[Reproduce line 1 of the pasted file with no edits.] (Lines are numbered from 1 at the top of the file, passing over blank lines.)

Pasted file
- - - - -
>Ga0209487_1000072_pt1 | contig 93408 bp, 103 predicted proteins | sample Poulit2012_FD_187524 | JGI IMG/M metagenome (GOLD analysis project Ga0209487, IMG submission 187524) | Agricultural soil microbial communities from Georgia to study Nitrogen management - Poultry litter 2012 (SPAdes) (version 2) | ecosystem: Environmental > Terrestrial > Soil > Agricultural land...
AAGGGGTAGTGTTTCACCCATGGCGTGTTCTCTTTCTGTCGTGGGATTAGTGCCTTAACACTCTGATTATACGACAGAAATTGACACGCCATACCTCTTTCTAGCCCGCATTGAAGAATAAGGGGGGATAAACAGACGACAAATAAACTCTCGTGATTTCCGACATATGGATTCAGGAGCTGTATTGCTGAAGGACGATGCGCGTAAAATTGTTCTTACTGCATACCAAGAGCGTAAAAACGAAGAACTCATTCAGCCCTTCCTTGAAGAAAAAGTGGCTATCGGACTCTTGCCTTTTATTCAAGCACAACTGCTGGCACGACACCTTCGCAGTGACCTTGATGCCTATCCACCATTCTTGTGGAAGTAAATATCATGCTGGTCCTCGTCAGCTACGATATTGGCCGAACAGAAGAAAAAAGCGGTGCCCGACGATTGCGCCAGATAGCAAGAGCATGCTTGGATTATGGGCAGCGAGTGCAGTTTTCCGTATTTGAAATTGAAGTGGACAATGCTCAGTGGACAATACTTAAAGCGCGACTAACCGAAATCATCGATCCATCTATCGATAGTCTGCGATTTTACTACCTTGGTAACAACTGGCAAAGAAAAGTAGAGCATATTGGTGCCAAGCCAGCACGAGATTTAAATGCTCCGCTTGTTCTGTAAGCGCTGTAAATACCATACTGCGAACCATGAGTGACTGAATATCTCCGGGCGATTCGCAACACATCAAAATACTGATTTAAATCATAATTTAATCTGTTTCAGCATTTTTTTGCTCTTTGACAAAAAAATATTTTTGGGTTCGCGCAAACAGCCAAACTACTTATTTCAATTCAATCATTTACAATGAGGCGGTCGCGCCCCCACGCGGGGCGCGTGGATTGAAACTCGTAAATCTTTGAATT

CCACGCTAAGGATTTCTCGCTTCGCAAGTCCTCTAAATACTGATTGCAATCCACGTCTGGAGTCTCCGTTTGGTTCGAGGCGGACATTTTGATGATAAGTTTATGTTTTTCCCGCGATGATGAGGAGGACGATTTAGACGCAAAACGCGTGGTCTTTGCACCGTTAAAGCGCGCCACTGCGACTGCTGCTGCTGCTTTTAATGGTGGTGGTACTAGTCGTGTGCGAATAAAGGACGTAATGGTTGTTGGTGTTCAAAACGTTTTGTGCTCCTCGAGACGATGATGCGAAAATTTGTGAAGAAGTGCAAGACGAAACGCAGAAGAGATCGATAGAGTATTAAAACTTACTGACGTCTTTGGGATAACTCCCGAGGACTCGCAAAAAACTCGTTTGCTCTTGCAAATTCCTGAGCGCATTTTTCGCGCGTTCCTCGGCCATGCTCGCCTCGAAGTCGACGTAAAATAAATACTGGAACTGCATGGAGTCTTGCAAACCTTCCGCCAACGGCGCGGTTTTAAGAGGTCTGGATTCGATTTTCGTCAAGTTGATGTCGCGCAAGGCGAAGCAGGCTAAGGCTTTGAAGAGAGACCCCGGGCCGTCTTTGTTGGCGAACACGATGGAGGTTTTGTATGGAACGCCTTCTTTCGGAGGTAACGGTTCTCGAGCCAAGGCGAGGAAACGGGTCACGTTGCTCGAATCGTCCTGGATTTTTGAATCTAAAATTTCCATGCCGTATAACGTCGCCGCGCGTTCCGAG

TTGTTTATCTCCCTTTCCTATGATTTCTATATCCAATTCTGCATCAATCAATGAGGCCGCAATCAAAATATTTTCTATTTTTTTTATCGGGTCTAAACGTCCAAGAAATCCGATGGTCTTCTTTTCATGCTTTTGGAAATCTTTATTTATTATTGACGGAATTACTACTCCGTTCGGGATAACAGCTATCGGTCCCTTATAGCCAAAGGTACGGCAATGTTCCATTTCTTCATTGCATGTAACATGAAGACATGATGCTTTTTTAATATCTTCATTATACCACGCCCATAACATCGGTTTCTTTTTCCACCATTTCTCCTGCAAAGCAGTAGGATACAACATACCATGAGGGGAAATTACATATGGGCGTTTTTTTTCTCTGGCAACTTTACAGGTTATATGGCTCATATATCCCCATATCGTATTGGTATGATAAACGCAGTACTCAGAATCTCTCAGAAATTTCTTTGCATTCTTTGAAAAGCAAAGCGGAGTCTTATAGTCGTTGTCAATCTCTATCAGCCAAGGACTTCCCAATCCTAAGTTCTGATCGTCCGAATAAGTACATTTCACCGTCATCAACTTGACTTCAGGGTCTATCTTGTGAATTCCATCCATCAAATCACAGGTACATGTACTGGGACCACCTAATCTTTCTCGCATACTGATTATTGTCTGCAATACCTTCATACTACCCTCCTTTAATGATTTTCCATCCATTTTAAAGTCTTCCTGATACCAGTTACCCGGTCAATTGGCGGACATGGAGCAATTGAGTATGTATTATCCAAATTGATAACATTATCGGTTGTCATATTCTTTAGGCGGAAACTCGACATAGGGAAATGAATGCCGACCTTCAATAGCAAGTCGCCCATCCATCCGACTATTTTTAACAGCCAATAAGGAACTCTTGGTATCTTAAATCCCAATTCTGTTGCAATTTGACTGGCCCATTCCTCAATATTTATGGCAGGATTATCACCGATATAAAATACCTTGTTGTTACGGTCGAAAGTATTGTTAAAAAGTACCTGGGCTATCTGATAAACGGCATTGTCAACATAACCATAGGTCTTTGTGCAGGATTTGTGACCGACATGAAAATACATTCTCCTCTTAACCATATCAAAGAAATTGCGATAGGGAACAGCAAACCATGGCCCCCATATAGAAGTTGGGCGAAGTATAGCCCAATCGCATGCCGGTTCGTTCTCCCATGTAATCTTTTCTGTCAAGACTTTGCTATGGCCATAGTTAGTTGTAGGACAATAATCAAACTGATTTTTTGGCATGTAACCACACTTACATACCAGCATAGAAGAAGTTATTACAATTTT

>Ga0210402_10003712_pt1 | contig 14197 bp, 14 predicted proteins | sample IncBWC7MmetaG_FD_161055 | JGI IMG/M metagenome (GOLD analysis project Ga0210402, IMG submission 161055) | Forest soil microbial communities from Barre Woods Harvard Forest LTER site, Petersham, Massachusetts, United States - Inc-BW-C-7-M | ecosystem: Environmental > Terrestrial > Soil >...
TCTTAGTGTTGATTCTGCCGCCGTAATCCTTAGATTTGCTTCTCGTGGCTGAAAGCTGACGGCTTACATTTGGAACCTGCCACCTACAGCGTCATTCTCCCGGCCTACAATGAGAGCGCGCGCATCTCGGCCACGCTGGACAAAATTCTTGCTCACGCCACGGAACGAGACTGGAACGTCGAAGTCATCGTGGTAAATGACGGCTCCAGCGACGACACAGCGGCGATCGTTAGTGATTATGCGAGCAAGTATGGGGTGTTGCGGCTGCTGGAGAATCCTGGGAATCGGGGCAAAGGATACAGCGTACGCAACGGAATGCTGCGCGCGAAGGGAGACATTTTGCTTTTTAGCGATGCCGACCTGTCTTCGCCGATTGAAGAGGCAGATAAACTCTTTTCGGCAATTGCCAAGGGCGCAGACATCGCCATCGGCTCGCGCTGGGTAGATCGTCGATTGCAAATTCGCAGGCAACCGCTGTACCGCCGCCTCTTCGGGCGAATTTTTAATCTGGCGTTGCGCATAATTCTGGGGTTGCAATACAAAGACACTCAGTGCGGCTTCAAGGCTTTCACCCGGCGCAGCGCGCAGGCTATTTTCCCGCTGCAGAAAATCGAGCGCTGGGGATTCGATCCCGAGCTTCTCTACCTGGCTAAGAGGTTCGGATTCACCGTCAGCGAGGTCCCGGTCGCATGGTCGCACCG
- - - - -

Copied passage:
>Ga0209487_1000072_pt1 | contig 93408 bp, 103 predicted proteins | sample Poulit2012_FD_187524 | JGI IMG/M metagenome (GOLD analysis project Ga0209487, IMG submission 187524) | Agricultural soil microbial communities from Georgia to study Nitrogen management - Poultry litter 2012 (SPAdes) (version 2) | ecosystem: Environmental > Terrestrial > Soil > Agricultural land...